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Cash Account vs. Margin Account: What's the Difference?

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When you're opening a brokerage account, you'll need to decide between a margin account vs. cash account. This can be challenging if you're unfamiliar with how these types of accounts work.

You shouldn't just pick one at random, though, because your selection makes a big difference in your options as an investor. To help you choose the best type of account for your needs, here's everything you need to know about investing with a margin account vs. cash account.

The main difference between a margin account vs. cash account

The simplest way to explain the difference between a margin account vs. cash account is this:

A margin account lets you borrow from your broker. A cash account doesn't.

With a margin account, you can make investments on margin. That means you don't need to pay the full cost of the investment upfront, as your broker covers part of that for you.

If you have a cash account, you can only make investments that you pay for upfront using the money you have in your account.

It may seem like a cash account is the way to go if you never intend on investing with margin loans. However, there are other situations where a margin account and margin trading can come in handy. By knowing more about how each type of account works, you can make a more informed decision on choosing a margin account vs. cash account.

How cash accounts work

Cash brokerage accounts get their name because all trades have to be done with funds that are available at the time of the transaction. Want to buy a stock? You'll need to pay for it in time for the trade to settle. Many brokers go a step further and require that you have the cash in your account when you execute the trade.

When you sell stock, you must wait until the trade settles before the cash is available to you. This typically takes two business days. Until the trade settles, you can't withdraw the money from your brokerage account or use it to buy another stock.

There are certain more complex investment strategies that aren't available to you when you have a cash account.

Futures trading requires the use of margin, so you typically can't trade futures in a cash account. Options trading is available, but it's more difficult to write options contracts. To write options, your positions would need to be covered with shares of the stock in question or enough cash to cover your obligations if the options are exercised. These situations are where the choice between a margin account vs. cash account can be very important.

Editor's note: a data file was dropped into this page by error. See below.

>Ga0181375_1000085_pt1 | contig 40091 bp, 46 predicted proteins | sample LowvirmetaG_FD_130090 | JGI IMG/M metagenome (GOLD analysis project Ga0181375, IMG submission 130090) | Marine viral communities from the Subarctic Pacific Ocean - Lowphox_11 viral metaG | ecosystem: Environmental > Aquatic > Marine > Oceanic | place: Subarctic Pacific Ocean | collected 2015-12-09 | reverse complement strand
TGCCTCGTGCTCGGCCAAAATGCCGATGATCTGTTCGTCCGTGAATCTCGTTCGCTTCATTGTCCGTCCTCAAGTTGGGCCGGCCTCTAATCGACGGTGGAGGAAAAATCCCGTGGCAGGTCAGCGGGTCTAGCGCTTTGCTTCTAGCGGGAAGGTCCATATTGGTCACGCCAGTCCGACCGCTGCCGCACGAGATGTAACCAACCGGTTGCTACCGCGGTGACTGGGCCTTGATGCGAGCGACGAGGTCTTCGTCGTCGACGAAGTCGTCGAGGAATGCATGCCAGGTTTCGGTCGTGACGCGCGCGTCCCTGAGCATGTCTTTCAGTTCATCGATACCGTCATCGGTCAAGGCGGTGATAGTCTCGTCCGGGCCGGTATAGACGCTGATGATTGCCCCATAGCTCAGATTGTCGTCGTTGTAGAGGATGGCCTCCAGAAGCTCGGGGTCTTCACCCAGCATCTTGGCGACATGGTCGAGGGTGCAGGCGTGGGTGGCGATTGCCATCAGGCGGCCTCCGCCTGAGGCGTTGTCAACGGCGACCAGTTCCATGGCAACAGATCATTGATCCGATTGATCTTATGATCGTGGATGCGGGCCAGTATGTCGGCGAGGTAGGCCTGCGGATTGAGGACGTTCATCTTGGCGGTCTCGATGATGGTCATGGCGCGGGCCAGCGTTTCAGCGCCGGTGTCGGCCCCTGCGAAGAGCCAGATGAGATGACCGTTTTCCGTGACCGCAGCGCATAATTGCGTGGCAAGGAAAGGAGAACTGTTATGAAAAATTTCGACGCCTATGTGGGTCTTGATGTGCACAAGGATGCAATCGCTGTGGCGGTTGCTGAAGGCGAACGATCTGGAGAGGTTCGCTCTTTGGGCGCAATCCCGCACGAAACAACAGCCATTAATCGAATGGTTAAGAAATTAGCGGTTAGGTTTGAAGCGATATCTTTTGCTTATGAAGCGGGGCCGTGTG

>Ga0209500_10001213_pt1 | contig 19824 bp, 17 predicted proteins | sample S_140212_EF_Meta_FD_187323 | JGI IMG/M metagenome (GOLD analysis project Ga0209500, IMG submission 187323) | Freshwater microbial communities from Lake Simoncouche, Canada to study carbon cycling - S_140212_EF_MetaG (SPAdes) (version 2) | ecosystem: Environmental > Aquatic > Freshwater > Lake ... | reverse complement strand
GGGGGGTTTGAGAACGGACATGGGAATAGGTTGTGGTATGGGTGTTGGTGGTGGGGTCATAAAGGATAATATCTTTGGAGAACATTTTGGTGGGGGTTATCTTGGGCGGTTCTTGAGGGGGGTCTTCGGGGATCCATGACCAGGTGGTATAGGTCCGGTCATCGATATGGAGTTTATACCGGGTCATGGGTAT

How margin accounts work

If you open a margin account, you can borrow from your broker to invest. You're probably wondering how exactly this works.

In most cases, a margin account allows you to borrow up to 50% of the purchase price for investments. This essentially doubles your buying power. Imagine that you have $5,000 cash in your brokerage account and you want to buy a stock priced at $100 per share. With a cash account, you could buy up to 50 shares. A margin account may allow you to buy up to 100 shares worth $10,000, meaning you'd owe the broker $5,000.

Since the broker is loaning you money, it will charge you interest on the amount you borrow. It will also use the value of your stocks and other investments as collateral.

There are many situations in which margin can be helpful, such as investments in futures contracts and complex options strategies where there's a risk of losing more than the initial investment generally require a margin account. If you want to buy a stock immediately but can't get cash into your account for a few days, then a margin account makes what amounts to a short-term margin loan possible. Similarly, if you need to withdraw cash from your brokerage account but don't have enough in the fund currently, then you can use a short-term margin loan only if you have a margin account.

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Risks of a margin account vs. cash account

It's obvious when you compare a margin account vs. cash account that the former gives you more investing options as a trader. At the same time, it also includes additional risks.

Investing on margin has the potential for greater profits or losses. In the event your losses grow too large, your broker could take action to protect the account from losses. Let's go back to that scenario above where you make a $10,000 investment, with half of that being on margin. Then, the stock plunges from $100 to $50 per share.

The value of your investment is now worth $5,000, which is also the amount of your margin loan. Here's what will happen next:

  • Your broker will make a margin call. Margin calls are when a broker demands you add more cash to your account to fund any more potential losses.
  • If you don't, your broker will sell the stock at $50 per share. This will lock in your losses and take away any chance you can recover if the stock rebounds.

Margin account vs. cash account: Which is better?

For most investors, the smartest option is to get a margin account with one of the top online brokers and be careful with the margin loan features.

The big advantage of a margin account vs. cash account for a trader is flexibility. If you want to make a trade but you're waiting on a cash transfer that will take a couple days, you can buy the stock right away. You'll also have futures trading and other more advanced investing options available when you're ready for them.

The key is controlling the amount of leverage you use. As long as you don't risk too much, margin can be a valuable tool.

To learn more, check out our picks for the best brokers for futures trading.

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